Harary said his all-time favorite movie is Steven Spielberg’s “Close Encounters of the Third Kind,” and of course he eventually met the director at an event at Universal Studios Hollywood in 2010.
Harary said he knew he couldn’t just tell the filmmaker how much he loved his movies.
“So I walked up and I said, ‘Hi, my name is Dan and your mother makes the best blintzes I’ve ever had in my life,’” Harary said. Harary and his own mother would often walk to The Milky Way, a kosher restaurant just down the street from his house on Pico Boulevard in Los Angeles, which was owned by Spielberg’s mother, Leah Adler. He said they enjoyed the blintzes and chats with Adler about her “lovely boy” Steve.
“He just looked at me and said, ‘You know what, you’re right; she she does make the best blintzes in the world ‘and we bonded over that, of all things, ”he said.
Not all of his meetings went that smoothly. When he finally got to meet actress Meryl Streep, he was so nervous that he accidentally called her Carla.
“That’s how flustered I was,” he said noting that the friend he was with at the time, named Carla, pointed out he had called the actress by the wrong name. “My friends still laugh about that today.”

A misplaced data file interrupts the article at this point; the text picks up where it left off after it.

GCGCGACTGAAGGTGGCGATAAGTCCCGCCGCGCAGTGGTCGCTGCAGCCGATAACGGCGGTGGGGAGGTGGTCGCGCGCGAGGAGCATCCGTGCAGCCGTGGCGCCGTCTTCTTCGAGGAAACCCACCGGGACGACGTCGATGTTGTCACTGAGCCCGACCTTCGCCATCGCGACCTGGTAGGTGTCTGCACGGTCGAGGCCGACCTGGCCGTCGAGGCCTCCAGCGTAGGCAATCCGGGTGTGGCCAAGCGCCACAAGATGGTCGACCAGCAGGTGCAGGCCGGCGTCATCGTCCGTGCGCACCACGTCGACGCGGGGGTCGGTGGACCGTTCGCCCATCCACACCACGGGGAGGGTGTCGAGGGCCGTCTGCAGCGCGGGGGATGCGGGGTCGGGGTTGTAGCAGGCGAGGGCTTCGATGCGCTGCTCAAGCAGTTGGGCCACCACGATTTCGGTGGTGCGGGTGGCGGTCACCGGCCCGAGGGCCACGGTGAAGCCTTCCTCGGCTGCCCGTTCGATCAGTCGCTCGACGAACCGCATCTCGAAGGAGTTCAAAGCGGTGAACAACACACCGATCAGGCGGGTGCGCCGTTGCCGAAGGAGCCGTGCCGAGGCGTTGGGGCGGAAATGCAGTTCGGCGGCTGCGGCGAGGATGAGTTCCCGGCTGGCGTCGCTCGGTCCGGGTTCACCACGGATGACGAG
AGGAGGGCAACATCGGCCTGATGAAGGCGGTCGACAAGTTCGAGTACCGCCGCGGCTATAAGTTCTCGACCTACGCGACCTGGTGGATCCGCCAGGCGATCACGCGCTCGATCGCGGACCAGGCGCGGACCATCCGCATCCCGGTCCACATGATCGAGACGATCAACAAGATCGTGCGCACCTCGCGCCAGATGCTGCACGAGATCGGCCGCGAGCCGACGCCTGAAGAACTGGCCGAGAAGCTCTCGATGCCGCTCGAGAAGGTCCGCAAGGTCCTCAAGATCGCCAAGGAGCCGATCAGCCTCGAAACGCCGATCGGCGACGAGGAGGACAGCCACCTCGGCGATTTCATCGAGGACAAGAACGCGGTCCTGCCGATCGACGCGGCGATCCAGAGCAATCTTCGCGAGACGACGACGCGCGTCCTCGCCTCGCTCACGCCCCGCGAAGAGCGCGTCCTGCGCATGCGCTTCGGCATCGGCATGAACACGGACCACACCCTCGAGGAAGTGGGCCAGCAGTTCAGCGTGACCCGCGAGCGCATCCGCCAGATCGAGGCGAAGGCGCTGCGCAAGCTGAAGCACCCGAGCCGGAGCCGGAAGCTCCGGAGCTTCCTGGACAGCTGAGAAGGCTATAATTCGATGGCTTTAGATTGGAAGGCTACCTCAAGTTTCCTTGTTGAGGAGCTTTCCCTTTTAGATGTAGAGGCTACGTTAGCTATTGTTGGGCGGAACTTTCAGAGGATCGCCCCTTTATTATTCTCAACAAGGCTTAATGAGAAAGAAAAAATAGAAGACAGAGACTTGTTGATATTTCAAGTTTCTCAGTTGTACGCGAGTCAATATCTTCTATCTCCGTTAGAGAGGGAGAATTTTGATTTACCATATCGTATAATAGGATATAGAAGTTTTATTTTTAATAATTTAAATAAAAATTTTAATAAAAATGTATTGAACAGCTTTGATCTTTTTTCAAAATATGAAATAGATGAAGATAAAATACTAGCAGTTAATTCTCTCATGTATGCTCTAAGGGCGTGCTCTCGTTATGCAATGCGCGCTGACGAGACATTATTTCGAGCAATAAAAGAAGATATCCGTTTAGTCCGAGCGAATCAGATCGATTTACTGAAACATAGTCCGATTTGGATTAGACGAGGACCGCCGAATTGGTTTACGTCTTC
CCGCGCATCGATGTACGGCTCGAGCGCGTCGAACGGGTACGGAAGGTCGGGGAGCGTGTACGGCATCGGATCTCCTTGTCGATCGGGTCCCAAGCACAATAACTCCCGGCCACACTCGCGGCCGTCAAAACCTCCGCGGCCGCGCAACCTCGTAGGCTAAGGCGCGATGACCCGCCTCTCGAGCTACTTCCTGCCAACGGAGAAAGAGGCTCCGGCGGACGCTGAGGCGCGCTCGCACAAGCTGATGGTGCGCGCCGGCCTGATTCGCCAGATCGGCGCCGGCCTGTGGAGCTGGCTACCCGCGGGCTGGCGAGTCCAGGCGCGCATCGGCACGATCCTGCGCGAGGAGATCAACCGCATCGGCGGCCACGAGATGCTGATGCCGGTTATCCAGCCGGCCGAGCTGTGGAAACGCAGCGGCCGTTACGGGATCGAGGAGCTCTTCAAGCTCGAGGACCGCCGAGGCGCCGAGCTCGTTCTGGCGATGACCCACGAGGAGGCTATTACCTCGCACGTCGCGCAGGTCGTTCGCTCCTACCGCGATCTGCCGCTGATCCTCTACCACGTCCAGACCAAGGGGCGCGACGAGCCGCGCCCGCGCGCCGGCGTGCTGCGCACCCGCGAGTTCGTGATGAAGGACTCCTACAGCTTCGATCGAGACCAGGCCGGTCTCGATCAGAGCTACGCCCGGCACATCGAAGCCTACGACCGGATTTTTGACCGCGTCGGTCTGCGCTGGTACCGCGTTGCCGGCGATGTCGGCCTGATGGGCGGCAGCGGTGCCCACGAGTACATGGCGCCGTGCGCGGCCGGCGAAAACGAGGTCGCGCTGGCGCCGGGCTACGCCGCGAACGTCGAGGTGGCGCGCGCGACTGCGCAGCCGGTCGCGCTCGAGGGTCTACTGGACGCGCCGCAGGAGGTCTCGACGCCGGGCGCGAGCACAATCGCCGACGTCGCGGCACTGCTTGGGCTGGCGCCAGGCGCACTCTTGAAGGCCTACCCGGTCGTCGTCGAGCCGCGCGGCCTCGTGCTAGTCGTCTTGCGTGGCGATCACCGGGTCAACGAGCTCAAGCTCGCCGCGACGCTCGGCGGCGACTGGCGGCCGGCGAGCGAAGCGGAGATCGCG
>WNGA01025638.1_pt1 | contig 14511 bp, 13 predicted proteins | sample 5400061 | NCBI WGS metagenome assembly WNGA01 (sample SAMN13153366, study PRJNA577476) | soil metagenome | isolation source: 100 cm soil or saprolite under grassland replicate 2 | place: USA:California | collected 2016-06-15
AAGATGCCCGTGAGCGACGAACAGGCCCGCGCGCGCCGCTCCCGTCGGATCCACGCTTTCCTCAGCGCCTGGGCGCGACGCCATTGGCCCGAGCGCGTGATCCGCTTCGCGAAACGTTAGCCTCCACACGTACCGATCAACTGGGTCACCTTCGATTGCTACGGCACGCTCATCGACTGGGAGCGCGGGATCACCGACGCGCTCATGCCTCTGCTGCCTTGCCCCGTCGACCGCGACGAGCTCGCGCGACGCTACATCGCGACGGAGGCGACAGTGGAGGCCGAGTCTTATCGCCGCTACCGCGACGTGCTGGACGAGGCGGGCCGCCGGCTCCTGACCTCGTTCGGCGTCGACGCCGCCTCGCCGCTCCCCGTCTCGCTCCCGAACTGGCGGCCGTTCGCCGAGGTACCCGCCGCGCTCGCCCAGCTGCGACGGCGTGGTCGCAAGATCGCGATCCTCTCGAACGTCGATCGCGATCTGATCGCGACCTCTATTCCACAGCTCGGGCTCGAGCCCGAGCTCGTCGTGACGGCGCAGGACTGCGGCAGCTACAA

He writes about an encounter with Arnold Schwarzenegger in the early ’90s; Harary’s son, who was eight years old at the time and a huge fan of “The Terminator” films, begged his dad to get him an autograph.
“It should have taken him eight seconds to sign, but it turned into the longest two-and-a-half minutes of my life,” Harary said, recalling that he seemed to irritate the actor when he approached him at an event, though the star did eventually sign something. “I thanked him and told him it would mean the world to my son and it did. You should have seen my son’s little face light up! I felt like the Jewish Santa Claus being able to give him a special gift like that. And yes, my son lives in Anchorage, Alaska now and he still has that signed photo framed in his home of him. ”
At 66, Harary said he’s slowed down a bit. He’s still doing PR for industry clients, and he represents the legendary Musso & Frank Grill in Hollywood. However, he said he’s enjoying his new career as an author. He said he plans to publish more in the future, including a memoir and a science fiction novel.
“I’ve been doing PR for so long and, not to degrade it because it is my living, but I’ve been doing it forever, so it has become routine,” he said, but promoting his own work has been a surprise . “I signed autographs at Barnes & Noble the other day. People stood in line for me? For my book? Is this really happening? I’ve been a publicist for hundreds of other people, but for me to be signing autographs on my own book, it’s just remarkable.”
Dan Harary’s “Flirting with Fame” Book Signing
When: 7pm Aug 10
Where: Book Soup, 8818 Sunset Blvd., West Hollywood
Tickets: Free; Copies of the book are $28 in-store and at booksoup.com